Michael D Higgins inaugurated as new Irish president

Hundreds of dignitaries, including Northern Ireland's first and deputy first ministers, attended the ceremony on Friday

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The ninth President of Ireland, Michael D Higgins, has been inaugurated at Dublin Castle.

Hundreds of dignitaries, including the first and deputy first ministers, attended the ceremony on Friday.

The veteran politician was sworn in for his seven-year term in front of Taoiseach Enda Kenny and Chief Justice Susan Denham.

Mr Higgins took over from Mary McAleese who said an emotional farewell on Thursday after 14 years in the role.

The new president's wife and children attended the ceremony.

Mr Higgins arrived at the state apartments in the castle before 12:00 GMT for a service of prayer attended by members of all major religions to mark the start of the ceremony.

As well as the blessing, there was a moment of reflection to mark the humanist philosophy and secular aspects of Irish life.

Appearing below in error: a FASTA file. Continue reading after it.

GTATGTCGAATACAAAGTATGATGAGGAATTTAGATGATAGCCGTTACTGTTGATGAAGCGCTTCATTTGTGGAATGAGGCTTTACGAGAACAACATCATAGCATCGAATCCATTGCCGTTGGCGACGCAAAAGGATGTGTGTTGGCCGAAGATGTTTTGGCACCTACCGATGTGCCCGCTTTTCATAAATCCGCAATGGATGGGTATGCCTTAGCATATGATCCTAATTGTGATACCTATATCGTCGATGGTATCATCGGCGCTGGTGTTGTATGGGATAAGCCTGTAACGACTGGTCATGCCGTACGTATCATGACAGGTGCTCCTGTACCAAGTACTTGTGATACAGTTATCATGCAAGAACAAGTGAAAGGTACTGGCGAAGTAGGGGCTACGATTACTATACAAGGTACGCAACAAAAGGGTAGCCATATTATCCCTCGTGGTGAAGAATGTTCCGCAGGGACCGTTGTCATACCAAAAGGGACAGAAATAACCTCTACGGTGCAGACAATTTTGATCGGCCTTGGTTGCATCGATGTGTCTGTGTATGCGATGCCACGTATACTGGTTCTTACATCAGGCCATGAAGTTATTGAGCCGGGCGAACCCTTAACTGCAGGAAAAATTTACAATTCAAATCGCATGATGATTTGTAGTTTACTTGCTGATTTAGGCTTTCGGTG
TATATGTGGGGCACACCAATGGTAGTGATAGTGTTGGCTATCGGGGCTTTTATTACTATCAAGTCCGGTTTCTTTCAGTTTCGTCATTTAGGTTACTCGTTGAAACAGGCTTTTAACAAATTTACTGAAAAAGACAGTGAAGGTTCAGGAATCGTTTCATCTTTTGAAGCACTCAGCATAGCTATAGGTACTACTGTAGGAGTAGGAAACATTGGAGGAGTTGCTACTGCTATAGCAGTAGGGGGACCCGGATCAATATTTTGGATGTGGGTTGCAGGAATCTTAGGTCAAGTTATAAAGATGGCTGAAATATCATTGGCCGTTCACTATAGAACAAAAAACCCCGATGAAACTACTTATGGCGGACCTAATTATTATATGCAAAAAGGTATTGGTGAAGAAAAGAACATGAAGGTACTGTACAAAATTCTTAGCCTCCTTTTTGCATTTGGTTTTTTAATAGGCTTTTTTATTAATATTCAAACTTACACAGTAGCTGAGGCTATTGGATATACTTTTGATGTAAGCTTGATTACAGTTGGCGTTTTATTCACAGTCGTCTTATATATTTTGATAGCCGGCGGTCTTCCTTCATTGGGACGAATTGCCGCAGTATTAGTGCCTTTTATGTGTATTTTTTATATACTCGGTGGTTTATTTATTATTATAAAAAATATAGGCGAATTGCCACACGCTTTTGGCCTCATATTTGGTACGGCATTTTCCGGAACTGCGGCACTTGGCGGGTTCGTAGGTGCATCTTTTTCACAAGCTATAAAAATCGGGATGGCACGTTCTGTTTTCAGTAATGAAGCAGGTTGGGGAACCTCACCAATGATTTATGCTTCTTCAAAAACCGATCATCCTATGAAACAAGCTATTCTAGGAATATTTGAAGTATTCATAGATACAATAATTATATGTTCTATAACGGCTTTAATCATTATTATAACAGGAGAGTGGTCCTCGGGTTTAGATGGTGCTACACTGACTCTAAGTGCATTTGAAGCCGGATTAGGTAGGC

Formal signing

During his election campaign, Mr Higgins, 70, spoke about the need to be more inclusive and also suggested the Presidential Oath of Office could be modernised to support that idea.

At the inauguration, the taoiseach requested the chief justice to read the Declaration of Office to Mr Higgins, followed by a formal signing in St Patrick's Hall.

After the ceremony, the Presidential Standard, blue with a gold harp, was hoisted above Dublin Castle and a 21-gun salute fired from the grounds of Collins Barracks a mile away.

The president was then escorted by motorcycle outriders to Aras an Uachtaráin, the president's home, where he hosted a lunch for 100 people.

Mr Higgins follows President McAleese, widely praised and heralded for her two terms in office and her theme of building bridges with communities across the Republic and Northern Ireland.

In his election speech, the former Labour Party politician vowed to lead the country in a necessary change in thinking in society and away from values based on wealth.

Mr Higgins, who secured more than one million votes, said his seven-year term would be defined by efforts to turn inclusion into reality.

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